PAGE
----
Refusing the information paradigm: informed consent, medical research, and patient participation

Health (London). 2009 Jan;13(1):87-106. doi: 10.1177/1363459308097362.


This article challenges the assumption that patient autonomy can best be assured by providing proper information through formalized procedures such as informed consent. We suggest that to understand and consider laypeople's ways of knowing and decision making, one has to move beyond the information paradigm and take into account a much broader context. Concretely, we investigate informed consent in connection with donating skin tissue remaining from medically indicated surgery. We use interviews with patients and observation protocols to analyse patients' perceptions and ways of making sense of informed consent beyond its bioethical ideal. Patients situate themselves in a larger system of solidarity, enroll in an overall positive image of science as a linear process of innovation oriented towards output, and simultaneously take a pragmatic stance towards hospital routines as a necessary passage point towards receiving good treatment. Because informed consent is one of the central articulations between the biomedical system and society, we conclude by reflecting on the consequences of our findings on a socio-political level.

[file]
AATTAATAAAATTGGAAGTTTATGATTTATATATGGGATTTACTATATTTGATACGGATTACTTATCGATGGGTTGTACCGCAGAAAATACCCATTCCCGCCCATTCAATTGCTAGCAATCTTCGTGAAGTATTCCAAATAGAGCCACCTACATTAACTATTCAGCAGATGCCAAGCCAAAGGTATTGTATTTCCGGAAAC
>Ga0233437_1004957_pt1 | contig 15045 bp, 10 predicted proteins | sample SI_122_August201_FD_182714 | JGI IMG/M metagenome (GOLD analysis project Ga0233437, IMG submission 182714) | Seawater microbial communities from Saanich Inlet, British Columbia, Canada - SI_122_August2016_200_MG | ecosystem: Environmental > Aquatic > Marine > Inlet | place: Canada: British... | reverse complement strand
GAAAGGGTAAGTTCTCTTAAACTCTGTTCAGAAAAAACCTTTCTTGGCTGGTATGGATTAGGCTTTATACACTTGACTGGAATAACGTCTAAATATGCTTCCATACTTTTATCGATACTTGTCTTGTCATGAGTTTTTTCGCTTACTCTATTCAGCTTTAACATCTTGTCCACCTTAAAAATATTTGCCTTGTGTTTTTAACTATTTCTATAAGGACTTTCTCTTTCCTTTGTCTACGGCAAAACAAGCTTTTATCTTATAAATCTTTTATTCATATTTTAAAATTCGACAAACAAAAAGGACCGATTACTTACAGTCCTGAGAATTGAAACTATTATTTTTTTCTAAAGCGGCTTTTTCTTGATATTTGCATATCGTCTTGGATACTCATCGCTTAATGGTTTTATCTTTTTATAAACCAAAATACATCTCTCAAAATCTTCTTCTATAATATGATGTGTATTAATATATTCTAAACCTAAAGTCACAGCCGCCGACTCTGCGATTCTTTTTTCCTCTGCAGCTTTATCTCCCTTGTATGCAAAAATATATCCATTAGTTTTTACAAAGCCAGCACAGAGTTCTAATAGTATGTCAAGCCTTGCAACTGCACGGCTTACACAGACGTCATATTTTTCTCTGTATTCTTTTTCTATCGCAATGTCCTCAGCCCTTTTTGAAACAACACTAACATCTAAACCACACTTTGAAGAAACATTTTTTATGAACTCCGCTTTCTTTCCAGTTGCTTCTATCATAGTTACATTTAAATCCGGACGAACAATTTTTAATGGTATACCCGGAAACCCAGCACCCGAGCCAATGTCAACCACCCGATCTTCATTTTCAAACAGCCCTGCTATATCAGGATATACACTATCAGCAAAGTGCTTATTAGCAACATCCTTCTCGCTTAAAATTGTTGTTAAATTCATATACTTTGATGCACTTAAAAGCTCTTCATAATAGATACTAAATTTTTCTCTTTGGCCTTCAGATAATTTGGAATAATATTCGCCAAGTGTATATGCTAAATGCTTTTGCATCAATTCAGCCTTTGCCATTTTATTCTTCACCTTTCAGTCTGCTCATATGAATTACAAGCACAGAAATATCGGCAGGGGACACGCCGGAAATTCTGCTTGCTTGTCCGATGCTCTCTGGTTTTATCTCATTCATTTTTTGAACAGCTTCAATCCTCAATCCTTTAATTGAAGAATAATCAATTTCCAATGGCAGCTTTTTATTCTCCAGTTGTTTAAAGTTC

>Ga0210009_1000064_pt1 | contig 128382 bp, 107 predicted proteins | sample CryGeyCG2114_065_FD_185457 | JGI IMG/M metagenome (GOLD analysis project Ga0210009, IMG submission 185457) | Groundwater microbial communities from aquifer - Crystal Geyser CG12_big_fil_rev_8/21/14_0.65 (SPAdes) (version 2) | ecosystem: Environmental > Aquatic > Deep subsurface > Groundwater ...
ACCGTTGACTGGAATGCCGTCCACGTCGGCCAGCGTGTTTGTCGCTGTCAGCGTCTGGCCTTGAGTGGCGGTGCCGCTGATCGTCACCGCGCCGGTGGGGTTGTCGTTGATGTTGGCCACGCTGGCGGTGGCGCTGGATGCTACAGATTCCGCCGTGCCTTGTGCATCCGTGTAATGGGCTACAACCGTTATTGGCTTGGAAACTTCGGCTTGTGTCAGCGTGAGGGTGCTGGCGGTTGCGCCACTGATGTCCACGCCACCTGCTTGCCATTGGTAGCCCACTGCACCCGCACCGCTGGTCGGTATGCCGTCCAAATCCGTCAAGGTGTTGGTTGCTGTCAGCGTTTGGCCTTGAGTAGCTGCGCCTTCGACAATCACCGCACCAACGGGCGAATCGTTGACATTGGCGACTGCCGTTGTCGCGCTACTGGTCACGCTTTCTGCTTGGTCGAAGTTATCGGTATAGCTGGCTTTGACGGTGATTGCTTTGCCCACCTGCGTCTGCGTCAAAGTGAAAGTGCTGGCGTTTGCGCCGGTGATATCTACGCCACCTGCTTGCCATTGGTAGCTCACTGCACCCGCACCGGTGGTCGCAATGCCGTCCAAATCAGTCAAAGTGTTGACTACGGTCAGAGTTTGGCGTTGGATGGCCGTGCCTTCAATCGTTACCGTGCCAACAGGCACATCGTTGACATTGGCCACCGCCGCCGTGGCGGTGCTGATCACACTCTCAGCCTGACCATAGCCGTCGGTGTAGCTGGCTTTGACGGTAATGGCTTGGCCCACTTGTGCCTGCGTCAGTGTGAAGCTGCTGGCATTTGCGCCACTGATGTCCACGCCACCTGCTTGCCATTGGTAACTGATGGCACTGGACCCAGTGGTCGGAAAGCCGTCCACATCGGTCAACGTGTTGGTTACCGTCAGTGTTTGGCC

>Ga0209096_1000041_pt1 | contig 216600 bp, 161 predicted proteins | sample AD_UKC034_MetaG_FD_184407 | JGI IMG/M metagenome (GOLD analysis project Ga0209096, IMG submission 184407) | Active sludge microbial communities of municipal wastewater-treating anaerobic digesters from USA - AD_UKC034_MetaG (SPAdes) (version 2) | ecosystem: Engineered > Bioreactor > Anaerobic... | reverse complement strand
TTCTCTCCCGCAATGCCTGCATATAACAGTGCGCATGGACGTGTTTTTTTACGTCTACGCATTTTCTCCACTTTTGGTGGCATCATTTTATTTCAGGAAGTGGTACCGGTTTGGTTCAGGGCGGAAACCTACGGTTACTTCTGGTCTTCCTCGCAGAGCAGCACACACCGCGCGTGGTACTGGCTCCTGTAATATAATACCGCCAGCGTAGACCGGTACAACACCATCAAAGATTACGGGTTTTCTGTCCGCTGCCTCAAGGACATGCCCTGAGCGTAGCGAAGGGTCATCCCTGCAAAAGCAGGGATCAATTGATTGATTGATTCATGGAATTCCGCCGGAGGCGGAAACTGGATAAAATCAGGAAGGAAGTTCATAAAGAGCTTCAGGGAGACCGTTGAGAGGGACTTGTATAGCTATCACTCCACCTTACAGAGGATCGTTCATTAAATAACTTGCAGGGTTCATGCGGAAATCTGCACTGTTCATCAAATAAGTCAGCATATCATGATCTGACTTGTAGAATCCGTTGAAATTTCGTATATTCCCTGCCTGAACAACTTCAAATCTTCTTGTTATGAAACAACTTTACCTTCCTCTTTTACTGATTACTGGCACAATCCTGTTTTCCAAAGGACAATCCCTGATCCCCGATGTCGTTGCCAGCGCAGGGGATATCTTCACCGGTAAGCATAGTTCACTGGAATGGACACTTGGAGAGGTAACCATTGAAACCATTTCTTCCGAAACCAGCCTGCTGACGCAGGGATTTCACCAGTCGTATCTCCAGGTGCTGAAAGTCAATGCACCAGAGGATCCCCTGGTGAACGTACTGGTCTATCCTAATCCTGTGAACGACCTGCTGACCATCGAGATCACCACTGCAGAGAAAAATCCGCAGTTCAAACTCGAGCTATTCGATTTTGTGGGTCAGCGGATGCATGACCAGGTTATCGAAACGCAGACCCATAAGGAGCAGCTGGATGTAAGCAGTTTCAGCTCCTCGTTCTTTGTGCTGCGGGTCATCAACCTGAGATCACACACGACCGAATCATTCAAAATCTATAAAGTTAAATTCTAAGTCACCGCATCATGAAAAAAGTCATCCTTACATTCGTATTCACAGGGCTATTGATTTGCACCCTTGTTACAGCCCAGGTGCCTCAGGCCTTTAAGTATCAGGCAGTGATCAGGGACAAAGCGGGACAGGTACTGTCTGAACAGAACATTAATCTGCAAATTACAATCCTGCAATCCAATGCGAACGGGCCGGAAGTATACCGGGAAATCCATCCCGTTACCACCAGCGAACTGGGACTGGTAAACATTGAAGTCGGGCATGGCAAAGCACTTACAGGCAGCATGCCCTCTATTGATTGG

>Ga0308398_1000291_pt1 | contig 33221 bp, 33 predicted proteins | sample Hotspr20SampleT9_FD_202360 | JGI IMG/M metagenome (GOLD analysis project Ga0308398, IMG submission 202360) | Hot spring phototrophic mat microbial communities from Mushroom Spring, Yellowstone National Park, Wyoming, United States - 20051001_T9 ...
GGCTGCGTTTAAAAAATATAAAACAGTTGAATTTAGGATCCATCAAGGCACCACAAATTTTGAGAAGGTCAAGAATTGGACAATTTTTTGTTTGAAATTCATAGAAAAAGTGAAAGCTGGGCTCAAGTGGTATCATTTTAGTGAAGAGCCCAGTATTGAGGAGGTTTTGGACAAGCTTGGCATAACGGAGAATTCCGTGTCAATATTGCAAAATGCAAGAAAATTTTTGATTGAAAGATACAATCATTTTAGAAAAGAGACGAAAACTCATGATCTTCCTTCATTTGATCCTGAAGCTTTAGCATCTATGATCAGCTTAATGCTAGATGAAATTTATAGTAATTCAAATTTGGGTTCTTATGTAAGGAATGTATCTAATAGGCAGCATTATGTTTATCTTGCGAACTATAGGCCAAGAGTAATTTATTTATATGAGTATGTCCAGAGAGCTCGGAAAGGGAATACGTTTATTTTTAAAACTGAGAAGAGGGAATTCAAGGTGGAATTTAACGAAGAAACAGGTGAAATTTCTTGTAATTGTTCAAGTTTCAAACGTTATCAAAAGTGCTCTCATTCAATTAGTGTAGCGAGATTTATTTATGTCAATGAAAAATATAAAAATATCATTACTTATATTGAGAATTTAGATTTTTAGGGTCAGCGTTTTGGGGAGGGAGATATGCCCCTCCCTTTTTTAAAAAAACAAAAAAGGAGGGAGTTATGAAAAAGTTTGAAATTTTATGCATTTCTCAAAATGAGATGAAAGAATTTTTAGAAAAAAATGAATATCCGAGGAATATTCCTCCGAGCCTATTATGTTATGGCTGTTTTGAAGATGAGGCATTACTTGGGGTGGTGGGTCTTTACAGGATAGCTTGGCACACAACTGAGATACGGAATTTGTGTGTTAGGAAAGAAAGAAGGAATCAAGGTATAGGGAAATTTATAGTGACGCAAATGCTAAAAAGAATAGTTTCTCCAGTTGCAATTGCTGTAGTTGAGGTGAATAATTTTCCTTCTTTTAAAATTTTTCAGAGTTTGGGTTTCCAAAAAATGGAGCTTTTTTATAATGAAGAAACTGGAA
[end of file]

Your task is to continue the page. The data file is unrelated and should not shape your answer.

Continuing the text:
Publication types

  • Research Support, Non-U.S. Gov't

MeSH terms

  • Austria
  • Biomedical Research / ethics*
  • Consent Forms / ethics
  • Decision Making
  • Female
  • Health Knowledge, Attitudes, Practice
  • Hospitals, University / ethics
  • Humans
  • Informed Consent / ethics*
  • Interviews as Topic
  • Male
  • Narration
  • Patient Education as Topic / ethics
  • Patient Participation / psychology*
  • Personal Autonomy*
  • Politics
  • Surgical Procedures, Operative
  • Tissue Donors / psychology*